Given the wide range of complex issues that swirl around the job search process, it can be frightfully easy to overlook the basics at times. On that note, one of the essential things you should double-check, if you’re on the hunt for new employment, is that your “lines of communication” are set up correctly and in proper working order.
I mention this point in part because I’ve recently been wrestling with an e-mail issue where my messages have been getting blocked by anybody with a Comcast or Yahoo address, leading to situations where I’ve had to resend messages multiple times from a separate account just to make sure they went through. Additionally, one of my former clients recently wrote me to share the following thoughts:
“Matt: I have been applying for a lot of jobs through LinkedIn and company websites, but recently noticed I have missed several opportunities because the HR department’s email response to me went to my spam folder or ended up in the Social, Promotions, or Updates tabs in Gmail. I believe this is caused by the HR department using automated software to reply, which can easily be flagged as spam since the messages aren’t sent from the actual HR person — but instead through the email system of the software provider. Just wanted to encourage all of your clients to make sure they check all their email folders, regularly, since I’ve missed a couple of great opportunities because of this!”
So for what it’s worth, and no matter how fundamental it may seem, I’d encourage you to review this quick checklist I’ve whipped up outlining what I consider the “best practices” of job search communication:
1) As stated above, check your “junk mail” folder(s) on a daily basis to make sure no legitimate notes have been accidentally routed to these folders by mistake; I’ve made this standard practice for many years, myself, and can’t tell you how many important communications have accidentally ended up in these places
2) Check your voicemail system to make sure your greeting includes your actual name (which gives callers assurance they’ve reached the right number) and that you don’t have a full mailbox; I’m amazed how many times I’ll call people and get a “mailbox is full” recording, preventing me (or worse, a potential employer) from leaving a message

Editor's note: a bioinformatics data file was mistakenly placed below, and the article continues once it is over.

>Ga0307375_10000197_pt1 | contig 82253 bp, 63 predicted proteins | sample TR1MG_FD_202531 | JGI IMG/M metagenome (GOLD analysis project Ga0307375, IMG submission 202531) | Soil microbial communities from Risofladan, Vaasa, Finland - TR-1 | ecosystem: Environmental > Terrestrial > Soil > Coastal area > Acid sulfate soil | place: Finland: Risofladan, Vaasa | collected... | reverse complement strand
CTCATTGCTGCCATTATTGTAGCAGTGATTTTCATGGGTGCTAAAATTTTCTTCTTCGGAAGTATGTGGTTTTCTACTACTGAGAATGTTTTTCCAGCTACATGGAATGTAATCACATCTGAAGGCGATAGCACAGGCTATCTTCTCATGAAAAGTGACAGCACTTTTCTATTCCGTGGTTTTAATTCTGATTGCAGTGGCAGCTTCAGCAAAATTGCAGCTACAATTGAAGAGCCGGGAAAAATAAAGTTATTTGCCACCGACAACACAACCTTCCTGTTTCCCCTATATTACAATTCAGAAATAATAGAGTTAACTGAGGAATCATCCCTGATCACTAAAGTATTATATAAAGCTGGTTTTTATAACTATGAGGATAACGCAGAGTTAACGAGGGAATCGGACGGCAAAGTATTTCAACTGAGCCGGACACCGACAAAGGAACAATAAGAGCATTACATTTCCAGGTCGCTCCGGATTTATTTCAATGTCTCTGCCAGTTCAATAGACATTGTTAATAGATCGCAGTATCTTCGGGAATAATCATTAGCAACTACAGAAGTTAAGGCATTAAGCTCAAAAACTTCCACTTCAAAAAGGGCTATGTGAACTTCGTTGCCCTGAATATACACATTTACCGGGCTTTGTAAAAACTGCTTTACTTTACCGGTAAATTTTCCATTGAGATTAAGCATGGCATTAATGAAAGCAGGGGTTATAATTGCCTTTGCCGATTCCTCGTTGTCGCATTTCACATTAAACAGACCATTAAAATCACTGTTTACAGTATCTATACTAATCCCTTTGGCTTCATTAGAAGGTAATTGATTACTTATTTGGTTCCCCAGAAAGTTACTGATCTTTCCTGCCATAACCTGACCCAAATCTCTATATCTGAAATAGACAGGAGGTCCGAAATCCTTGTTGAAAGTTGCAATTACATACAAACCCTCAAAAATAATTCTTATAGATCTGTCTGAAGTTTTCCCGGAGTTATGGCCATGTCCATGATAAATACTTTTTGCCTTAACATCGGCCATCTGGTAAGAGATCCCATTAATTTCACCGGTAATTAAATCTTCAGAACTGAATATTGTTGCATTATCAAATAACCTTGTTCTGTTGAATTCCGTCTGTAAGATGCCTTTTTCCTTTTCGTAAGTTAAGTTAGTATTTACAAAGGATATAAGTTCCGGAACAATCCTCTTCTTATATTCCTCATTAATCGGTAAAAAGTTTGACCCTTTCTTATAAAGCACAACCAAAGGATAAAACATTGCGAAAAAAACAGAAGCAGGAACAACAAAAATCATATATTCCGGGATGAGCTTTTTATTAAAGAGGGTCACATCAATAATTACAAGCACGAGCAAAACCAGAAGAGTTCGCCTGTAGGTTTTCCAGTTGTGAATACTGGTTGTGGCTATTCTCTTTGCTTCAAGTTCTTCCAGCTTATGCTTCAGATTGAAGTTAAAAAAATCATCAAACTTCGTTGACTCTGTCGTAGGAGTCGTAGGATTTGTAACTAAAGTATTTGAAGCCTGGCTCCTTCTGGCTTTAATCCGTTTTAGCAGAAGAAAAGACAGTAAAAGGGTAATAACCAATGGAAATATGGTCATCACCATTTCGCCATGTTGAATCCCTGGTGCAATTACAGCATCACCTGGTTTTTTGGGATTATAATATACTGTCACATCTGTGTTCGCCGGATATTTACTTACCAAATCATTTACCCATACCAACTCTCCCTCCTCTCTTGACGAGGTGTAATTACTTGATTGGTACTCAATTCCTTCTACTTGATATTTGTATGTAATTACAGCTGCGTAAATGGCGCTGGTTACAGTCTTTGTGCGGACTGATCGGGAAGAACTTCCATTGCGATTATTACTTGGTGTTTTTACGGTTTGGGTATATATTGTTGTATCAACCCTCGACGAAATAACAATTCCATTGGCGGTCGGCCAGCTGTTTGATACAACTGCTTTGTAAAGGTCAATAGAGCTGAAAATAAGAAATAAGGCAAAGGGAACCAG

3) Double-check the contact information listed at the top of your resume to make sure it’s all current and correct; I’ve had clients realize too late, after the fact, that they had a phone number digit transposed on their resume or listed the wrong e-mail address, explaining why they hadn’t heard from any interested employers…
4) Only provide a single phone number (usually your mobile one or whichever number you check the most) on your resume; gone are the days when people had the patience to chase a person around at multiple numbers, hoping to eventually reach them
5) If you’re using AOL, Yahoo, Comcast, or Hotmail as your e-mail service, be aware that some experts believe these addresses give off the impression that a candidate is behind the technology curve; so while I personally think this issue is largely overblown, you might consider switching (if it’s not too much of a hassle) to a service like gmail.com, me.com, or outlook.com that apparently is considered more “contemporary” in nature
6) If you’re seeking to relocate to a new area, consider changing your LinkedIn “location” parameter to reflect your target destination, since most recruiters only search for candidates inside the local metro area; in similar fashion, consider changing the city/state/address on your resume to your desired destination, if you’re in the process of moving there or have friends/family in the area who will let you “borrow” their address temporarily
7) For those who haven’t realized this yet, every user on LinkedIn is assigned a LinkedIn “address” (technically called your Public Profile URL) that will take people right to one’s profile, if shared; by default, however, these addresses are long and randomly-generated, until a user figures out that they can shorten/customize their address using the quick instructions you’ll find here
8) Lastly, you can always consider adding some auxiliary contact information to your resume and e-mail signature block — such as your LinkedIn address, Twitter account handle, or a portfolio site link — but I’d suggest you only do this if these additional items are highly relevant to your professional interests and you’re absolutely sure they will make a positive impression
As I said, most of you probably have all these bases covered, but JUST in case you might have overlooked a few of them, take the time to review this list and ensure you haven’t somehow dropped the ball. Again, I routinely see instances where people violate some of the above guidelines, and would hate for such a simple thing to derail anyone’s chances of landing a great job. Anything else you think I missed?